GRACELYN H. CRUDEN
Public Health- Health Policy and Management, University of North Carolina-Chapel Hill
Cohort Seven Fellow
Research Assistant Professor, Gillings School of Global Public Health, University of North Carolina-Chapel Hill
President and CEO, Collaborative Health Solutions
Areas of Expertise
Evidence-Based/Evidence-Informed Programs, Home Visiting and Maltreatment Prevention, Mental Health and Well-Being, Prevention Science, Difference in Difference Modeling, Latent Class Analysis or Cluster Analysis, Longitudinal Data Analysis, Regression Modeling, Participatory Action Research, Adolescents and Young Adults, Transition-aged Youth
Gracelyn Cruden is a doctoral student in public health at the University of North Carolina-Chapel Hill (UNC); she is also pursuing a minor in decision science modeling. Her primary research interests are at the intersection of prevention science, implementation science, and systems science to promote mental health across the life course and improve community-based service delivery. She is particularly interested in creating decision support tools to improve evidence-based policy and planning. Ms. Cruden’s current research projects include developing models that explore the optimum frequency for screening for adolescent depression in primary care, overlapping risk factors for opioid misuse and suicide, system supports and changes required to improve transition for young adults leaving the foster care system, and decision making support for local health departments choosing evidence based prevention interventions in response to community health assessments.
Prior to starting her PhD at UNC, Gracelyn worked at the University of Miami and at Northwestern University on implementation science methodology around trial design and implementation theory as part of the Center for Prevention and Implementation Methodology, and worked on NIMH-funded individual-level data analyses of adolescent depression prevention and treatment trials. While at Northwestern, she also helped begin implementation of Communities that Care in Chicago's Bronzeville neighborhood. Gracelyn has additional experience working as a clinical liaison and office manager at a private outpatient mental health clinic. She received her Bachelor of Science degree from the University of Miami in Psychology and Biology and a Master’s degree in International Administration with a focus in Public Health from the University of Miami.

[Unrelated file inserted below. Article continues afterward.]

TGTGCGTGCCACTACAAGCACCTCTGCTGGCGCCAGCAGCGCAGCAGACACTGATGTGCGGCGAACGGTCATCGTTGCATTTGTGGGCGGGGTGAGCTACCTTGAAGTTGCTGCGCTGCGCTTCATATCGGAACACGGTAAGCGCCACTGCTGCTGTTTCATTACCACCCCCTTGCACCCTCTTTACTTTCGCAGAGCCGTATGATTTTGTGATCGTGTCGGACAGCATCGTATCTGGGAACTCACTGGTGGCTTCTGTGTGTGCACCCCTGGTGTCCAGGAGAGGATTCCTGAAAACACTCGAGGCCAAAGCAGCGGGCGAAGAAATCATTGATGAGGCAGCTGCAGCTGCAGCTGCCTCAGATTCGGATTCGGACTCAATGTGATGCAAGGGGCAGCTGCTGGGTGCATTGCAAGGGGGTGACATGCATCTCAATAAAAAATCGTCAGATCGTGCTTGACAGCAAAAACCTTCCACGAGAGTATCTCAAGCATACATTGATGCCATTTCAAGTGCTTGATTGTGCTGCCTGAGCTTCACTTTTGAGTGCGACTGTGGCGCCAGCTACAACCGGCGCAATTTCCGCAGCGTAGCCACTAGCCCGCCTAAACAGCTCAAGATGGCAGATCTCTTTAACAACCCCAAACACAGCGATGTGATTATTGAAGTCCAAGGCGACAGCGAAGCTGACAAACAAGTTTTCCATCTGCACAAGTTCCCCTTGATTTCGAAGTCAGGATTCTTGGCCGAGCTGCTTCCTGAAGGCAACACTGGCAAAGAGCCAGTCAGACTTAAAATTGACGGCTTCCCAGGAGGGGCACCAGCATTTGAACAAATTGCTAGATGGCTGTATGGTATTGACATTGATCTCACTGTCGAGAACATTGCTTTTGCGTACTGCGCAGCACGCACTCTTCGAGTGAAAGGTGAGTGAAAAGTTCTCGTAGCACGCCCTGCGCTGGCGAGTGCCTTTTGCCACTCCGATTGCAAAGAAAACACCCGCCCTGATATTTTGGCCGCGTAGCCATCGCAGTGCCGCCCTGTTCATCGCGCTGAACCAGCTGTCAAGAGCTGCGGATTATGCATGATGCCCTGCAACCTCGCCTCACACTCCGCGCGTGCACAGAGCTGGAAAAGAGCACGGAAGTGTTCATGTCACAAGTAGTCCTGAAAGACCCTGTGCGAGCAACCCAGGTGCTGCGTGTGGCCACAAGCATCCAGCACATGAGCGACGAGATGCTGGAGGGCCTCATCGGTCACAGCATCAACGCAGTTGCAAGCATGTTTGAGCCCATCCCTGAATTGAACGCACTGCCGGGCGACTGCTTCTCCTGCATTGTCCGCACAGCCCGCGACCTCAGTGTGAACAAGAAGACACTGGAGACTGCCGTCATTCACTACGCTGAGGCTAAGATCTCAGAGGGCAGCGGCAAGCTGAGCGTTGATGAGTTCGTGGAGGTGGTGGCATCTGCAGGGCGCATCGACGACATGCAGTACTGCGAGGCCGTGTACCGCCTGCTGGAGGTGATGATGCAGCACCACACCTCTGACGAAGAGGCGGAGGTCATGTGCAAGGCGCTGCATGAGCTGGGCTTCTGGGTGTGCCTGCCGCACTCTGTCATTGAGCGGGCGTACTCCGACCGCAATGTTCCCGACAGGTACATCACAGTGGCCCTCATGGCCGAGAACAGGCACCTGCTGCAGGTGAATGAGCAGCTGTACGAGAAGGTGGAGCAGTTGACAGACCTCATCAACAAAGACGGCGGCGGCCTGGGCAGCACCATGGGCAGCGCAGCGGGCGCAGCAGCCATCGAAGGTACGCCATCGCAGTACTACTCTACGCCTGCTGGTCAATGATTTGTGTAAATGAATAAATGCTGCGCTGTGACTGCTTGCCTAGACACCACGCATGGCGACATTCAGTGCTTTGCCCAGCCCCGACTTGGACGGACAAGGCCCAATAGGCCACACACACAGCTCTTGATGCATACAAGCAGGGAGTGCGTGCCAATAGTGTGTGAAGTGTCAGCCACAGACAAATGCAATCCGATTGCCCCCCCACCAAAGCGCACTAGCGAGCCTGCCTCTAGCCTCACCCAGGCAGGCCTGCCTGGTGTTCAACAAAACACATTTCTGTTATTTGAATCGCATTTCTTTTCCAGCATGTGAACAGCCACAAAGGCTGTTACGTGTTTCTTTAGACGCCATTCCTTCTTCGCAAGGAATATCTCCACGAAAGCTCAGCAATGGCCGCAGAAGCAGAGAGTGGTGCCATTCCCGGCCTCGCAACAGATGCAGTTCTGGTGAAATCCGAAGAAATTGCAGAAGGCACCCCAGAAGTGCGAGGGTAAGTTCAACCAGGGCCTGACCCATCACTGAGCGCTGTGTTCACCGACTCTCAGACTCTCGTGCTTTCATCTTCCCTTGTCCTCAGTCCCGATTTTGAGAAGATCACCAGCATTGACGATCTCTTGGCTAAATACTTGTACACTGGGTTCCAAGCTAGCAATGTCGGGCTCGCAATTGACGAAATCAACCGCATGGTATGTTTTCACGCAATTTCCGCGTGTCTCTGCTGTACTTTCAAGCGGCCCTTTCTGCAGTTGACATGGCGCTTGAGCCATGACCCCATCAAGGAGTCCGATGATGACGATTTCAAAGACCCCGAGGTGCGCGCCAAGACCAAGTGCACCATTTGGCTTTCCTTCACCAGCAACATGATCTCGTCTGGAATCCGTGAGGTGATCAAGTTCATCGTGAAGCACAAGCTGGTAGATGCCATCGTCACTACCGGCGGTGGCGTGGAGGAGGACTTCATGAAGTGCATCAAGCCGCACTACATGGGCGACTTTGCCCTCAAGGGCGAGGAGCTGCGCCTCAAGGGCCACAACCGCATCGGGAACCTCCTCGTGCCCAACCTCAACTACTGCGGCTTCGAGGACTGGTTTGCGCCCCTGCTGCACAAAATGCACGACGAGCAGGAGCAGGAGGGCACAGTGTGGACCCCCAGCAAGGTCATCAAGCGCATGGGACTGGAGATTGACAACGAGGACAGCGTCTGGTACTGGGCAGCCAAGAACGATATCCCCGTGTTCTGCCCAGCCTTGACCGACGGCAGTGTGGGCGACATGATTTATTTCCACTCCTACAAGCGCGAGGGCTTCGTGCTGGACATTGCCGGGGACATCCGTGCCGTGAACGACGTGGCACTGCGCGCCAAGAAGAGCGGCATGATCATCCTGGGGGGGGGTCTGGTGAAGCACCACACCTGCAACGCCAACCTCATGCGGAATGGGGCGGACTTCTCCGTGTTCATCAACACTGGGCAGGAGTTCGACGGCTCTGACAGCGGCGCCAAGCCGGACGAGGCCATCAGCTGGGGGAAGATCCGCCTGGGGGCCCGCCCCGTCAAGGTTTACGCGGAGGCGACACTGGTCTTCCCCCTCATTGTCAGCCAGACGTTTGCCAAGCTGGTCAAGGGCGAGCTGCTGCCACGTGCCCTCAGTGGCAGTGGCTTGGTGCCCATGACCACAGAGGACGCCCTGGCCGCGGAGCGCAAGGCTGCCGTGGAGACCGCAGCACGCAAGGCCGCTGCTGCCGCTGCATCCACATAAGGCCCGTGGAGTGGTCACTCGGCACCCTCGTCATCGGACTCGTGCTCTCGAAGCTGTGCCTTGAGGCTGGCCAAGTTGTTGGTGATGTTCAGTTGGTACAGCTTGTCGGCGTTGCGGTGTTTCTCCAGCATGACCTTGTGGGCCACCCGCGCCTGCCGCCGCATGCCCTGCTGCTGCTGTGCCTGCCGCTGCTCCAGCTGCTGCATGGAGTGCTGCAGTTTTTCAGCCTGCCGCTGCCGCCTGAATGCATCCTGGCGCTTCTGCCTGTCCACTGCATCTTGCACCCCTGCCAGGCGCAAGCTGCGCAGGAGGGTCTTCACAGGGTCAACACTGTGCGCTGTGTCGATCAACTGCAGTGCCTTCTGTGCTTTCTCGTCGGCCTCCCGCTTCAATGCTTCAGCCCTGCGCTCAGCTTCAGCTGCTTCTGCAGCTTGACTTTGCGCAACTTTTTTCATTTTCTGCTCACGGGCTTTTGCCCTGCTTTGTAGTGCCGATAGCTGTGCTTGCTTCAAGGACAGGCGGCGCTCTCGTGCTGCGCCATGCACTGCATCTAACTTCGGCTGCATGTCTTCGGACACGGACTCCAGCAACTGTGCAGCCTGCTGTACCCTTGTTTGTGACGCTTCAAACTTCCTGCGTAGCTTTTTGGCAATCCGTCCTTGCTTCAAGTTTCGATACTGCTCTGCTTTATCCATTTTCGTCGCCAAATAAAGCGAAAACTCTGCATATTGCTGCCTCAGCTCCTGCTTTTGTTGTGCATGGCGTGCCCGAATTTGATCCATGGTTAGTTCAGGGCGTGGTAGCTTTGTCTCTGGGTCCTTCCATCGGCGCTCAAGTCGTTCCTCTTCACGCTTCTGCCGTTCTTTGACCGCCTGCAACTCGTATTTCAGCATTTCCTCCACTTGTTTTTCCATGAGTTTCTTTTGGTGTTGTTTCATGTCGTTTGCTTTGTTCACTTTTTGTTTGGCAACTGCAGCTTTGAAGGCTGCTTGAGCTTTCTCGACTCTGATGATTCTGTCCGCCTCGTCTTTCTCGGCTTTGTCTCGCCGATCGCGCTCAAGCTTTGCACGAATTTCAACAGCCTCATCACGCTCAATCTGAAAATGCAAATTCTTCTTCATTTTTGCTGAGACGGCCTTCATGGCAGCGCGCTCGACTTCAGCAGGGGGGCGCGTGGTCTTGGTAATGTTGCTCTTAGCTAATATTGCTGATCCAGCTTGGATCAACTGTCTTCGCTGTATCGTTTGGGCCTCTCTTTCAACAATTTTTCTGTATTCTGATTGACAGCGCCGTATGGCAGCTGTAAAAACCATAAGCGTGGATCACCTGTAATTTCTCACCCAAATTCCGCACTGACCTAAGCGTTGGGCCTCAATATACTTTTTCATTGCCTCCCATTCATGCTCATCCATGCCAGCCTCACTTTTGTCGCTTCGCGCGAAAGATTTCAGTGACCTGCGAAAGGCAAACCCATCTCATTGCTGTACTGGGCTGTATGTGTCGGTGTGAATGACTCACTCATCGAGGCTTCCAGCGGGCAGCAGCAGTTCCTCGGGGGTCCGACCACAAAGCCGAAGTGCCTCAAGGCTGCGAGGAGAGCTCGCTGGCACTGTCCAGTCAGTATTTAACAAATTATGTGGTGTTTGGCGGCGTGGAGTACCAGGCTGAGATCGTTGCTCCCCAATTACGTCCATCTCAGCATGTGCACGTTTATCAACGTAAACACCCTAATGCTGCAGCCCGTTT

Group Model Building for Evidence Based Prevention Program Selection in North Carolina to Prevent Child Maltreatment
Families who experience homelessness are more likely to experience informal separations from their children and to have contact with the child welfare system. Children in families that experience homelessness also tend to fare worse developmentally compared to children in the broader population, but findings from comparisons to stably housed low-income families are less consistent. How homelessness produces these relationships or whether housing interventions are an effective way to improve child outcomes is not well understood. Data from a large-scale experimental study of housing interventions for homeless families offers a unique opportunity for examining how housing stability affects child well-being, child separations, and child welfare system involvement. The first study examines both (1) impacts of housing interventions on child separations and patterns of family involvement with local child welfare systems and (2) the extent to which changes in housing stability drives these relationships relative to other known risk factors. A second study assesses intervention impacts on children’s resilience across multiple areas of development and the role of housing instability, economic stress, school instability, parental stress, and family processes in these relationships. Findings will inform housing and child welfare policy and potential areas of partnership across systems focused on child well-being.